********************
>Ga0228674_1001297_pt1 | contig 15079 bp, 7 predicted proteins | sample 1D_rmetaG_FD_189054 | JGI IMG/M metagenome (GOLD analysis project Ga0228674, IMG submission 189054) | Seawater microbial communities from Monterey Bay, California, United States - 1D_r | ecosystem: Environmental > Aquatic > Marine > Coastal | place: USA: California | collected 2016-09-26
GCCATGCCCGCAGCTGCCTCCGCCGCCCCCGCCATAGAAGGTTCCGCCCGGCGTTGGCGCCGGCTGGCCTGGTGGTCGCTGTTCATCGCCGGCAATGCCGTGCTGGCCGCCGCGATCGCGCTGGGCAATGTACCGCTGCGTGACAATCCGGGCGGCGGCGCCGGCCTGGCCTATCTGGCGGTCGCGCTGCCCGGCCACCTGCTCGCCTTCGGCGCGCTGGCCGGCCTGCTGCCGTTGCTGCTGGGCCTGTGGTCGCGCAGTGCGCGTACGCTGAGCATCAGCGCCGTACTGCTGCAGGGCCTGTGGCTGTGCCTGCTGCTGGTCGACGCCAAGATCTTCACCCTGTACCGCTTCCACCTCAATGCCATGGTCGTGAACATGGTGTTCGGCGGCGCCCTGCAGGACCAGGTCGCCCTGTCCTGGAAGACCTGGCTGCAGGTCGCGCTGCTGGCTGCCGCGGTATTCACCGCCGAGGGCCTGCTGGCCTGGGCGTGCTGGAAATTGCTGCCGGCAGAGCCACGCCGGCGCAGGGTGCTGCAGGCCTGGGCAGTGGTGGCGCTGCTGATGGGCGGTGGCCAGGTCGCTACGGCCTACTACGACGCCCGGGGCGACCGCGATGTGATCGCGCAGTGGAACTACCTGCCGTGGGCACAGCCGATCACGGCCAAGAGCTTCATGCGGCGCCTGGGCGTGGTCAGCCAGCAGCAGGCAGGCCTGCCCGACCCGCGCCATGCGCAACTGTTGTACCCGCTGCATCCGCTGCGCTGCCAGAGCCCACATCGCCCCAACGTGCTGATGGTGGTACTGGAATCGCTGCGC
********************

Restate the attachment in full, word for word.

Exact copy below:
>Ga0228674_1001297_pt1 | contig 15079 bp, 7 predicted proteins | sample 1D_rmetaG_FD_189054 | JGI IMG/M metagenome (GOLD analysis project Ga0228674, IMG submission 189054) | Seawater microbial communities from Monterey Bay, California, United States - 1D_r | ecosystem: Environmental > Aquatic > Marine > Coastal | place: USA: California | collected 2016-09-26
GCCATGCCCGCAGCTGCCTCCGCCGCCCCCGCCATAGAAGGTTCCGCCCGGCGTTGGCGCCGGCTGGCCTGGTGGTCGCTGTTCATCGCCGGCAATGCCGTGCTGGCCGCCGCGATCGCGCTGGGCAATGTACCGCTGCGTGACAATCCGGGCGGCGGCGCCGGCCTGGCCTATCTGGCGGTCGCGCTGCCCGGCCACCTGCTCGCCTTCGGCGCGCTGGCCGGCCTGCTGCCGTTGCTGCTGGGCCTGTGGTCGCGCAGTGCGCGTACGCTGAGCATCAGCGCCGTACTGCTGCAGGGCCTGTGGCTGTGCCTGCTGCTGGTCGACGCCAAGATCTTCACCCTGTACCGCTTCCACCTCAATGCCATGGTCGTGAACATGGTGTTCGGCGGCGCCCTGCAGGACCAGGTCGCCCTGTCCTGGAAGACCTGGCTGCAGGTCGCGCTGCTGGCTGCCGCGGTATTCACCGCCGAGGGCCTGCTGGCCTGGGCGTGCTGGAAATTGCTGCCGGCAGAGCCACGCCGGCGCAGGGTGCTGCAGGCCTGGGCAGTGGTGGCGCTGCTGATGGGCGGTGGCCAGGTCGCTACGGCCTACTACGACGCCCGGGGCGACCGCGATGTGATCGCGCAGTGGAACTACCTGCCGTGGGCACAGCCGATCACGGCCAAGAGCTTCATGCGGCGCCTGGGCGTGGTCAGCCAGCAGCAGGCAGGCCTGCCCGACCCGCGCCATGCGCAACTGTTGTACCCGCTGCATCCGCTGCGCTGCCAGAGCCCACATCGCCCCAACGTGCTGATGGTGGTACTGGAATCGCTGCGC